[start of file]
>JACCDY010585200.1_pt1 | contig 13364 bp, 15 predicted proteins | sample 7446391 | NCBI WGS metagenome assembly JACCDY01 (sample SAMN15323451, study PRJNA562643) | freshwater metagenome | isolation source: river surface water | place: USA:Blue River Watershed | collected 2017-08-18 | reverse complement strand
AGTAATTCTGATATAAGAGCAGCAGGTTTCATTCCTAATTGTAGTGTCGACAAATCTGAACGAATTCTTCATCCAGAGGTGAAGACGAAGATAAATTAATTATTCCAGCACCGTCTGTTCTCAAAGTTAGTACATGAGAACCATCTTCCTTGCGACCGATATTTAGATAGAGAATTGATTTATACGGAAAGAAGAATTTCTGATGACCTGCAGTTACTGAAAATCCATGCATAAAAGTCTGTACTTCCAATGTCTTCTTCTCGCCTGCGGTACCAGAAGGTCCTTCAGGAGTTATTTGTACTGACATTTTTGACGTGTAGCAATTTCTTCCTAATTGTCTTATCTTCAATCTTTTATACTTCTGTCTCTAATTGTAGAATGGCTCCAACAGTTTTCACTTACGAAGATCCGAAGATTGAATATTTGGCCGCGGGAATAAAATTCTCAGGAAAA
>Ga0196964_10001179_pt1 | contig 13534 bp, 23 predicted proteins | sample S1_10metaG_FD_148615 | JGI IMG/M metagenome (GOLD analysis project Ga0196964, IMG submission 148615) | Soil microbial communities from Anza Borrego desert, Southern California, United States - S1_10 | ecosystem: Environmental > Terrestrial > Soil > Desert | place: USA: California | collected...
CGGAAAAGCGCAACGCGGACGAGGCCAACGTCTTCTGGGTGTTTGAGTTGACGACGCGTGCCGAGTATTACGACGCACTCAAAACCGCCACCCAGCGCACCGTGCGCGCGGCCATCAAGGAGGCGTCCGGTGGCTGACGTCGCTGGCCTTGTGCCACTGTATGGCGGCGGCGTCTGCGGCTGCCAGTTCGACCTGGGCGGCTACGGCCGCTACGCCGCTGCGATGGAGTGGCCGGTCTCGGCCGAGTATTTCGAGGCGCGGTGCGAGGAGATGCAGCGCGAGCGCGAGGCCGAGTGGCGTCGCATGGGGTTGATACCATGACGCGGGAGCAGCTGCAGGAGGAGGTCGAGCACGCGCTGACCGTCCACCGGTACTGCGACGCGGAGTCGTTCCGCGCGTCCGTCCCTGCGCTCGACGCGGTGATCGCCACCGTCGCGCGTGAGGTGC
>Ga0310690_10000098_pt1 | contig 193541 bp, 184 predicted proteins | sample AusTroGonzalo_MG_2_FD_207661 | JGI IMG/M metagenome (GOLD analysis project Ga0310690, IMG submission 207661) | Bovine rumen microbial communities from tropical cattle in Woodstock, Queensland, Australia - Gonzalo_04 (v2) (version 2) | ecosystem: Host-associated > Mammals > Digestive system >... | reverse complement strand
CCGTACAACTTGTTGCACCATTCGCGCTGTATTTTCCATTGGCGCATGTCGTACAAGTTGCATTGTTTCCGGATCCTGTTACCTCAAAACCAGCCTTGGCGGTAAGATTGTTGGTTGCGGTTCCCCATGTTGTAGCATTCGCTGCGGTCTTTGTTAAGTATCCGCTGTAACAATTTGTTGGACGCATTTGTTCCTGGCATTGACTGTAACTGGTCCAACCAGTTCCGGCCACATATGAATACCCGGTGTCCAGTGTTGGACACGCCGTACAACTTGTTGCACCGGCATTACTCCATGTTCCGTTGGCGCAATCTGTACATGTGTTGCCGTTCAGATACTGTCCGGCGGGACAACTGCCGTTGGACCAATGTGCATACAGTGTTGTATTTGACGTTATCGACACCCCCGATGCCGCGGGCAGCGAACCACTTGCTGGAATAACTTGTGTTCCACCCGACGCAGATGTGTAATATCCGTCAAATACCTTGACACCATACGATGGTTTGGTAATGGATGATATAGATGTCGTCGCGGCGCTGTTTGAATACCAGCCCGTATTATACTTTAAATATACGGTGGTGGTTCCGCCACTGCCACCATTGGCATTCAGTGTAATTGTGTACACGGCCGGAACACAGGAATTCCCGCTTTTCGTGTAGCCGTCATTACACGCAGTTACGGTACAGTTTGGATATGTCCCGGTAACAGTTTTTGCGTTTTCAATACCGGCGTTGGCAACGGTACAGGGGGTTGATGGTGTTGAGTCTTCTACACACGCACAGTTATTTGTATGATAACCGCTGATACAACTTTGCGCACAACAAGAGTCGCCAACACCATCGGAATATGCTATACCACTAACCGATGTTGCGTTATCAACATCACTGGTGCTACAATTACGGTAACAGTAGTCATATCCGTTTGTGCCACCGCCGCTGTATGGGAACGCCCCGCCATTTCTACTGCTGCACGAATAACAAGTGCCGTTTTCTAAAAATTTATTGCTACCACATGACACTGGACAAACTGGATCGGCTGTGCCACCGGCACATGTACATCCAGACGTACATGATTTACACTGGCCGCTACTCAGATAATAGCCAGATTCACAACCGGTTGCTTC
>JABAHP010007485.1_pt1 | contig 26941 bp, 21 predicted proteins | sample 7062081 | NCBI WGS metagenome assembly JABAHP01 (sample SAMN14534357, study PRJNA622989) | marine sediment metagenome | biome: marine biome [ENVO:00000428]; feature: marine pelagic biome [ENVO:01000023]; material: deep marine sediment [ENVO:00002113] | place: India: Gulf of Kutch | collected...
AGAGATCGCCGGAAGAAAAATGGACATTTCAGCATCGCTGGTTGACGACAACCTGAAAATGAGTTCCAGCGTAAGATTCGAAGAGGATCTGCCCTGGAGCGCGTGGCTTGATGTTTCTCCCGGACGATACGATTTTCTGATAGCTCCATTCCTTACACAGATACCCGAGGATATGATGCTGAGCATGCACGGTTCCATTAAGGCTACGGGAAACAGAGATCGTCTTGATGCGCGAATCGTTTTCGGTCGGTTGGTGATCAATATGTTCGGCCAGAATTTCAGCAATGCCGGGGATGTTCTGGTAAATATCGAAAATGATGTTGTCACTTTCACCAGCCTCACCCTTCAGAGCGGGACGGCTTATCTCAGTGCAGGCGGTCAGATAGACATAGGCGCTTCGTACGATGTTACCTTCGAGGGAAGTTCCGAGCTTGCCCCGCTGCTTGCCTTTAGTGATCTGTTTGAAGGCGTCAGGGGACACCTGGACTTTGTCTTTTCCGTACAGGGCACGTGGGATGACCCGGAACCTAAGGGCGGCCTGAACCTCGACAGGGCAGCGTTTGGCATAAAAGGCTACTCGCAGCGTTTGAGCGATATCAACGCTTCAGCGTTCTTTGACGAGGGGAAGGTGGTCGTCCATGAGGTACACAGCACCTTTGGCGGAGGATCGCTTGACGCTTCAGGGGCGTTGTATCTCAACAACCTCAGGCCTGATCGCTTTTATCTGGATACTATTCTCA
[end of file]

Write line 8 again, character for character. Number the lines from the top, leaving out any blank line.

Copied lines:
AGAGATCGCCGGAAGAAAAATGGACATTTCAGCATCGCTGGTTGACGACAACCTGAAAATGAGTTCCAGCGTAAGATTCGAAGAGGATCTGCCCTGGAGCGCGTGGCTTGATGTTTCTCCCGGACGATACGATTTTCTGATAGCTCCATTCCTTACACAGATACCCGAGGATATGATGCTGAGCATGCACGGTTCCATTAAGGCTACGGGAAACAGAGATCGTCTTGATGCGCGAATCGTTTTCGGTCGGTTGGTGATCAATATGTTCGGCCAGAATTTCAGCAATGCCGGGGATGTTCTGGTAAATATCGAAAATGATGTTGTCACTTTCACCAGCCTCACCCTTCAGAGCGGGACGGCTTATCTCAGTGCAGGCGGTCAGATAGACATAGGCGCTTCGTACGATGTTACCTTCGAGGGAAGTTCCGAGCTTGCCCCGCTGCTTGCCTTTAGTGATCTGTTTGAAGGCGTCAGGGGACACCTGGACTTTGTCTTTTCCGTACAGGGCACGTGGGATGACCCGGAACCTAAGGGCGGCCTGAACCTCGACAGGGCAGCGTTTGGCATAAAAGGCTACTCGCAGCGTTTGAGCGATATCAACGCTTCAGCGTTCTTTGACGAGGGGAAGGTGGTCGTCCATGAGGTACACAGCACCTTTGGCGGAGGATCGCTTGACGCTTCAGGGGCGTTGTATCTCAACAACCTCAGGCCTGATCGCTTTTATCTGGATACTATTCTCA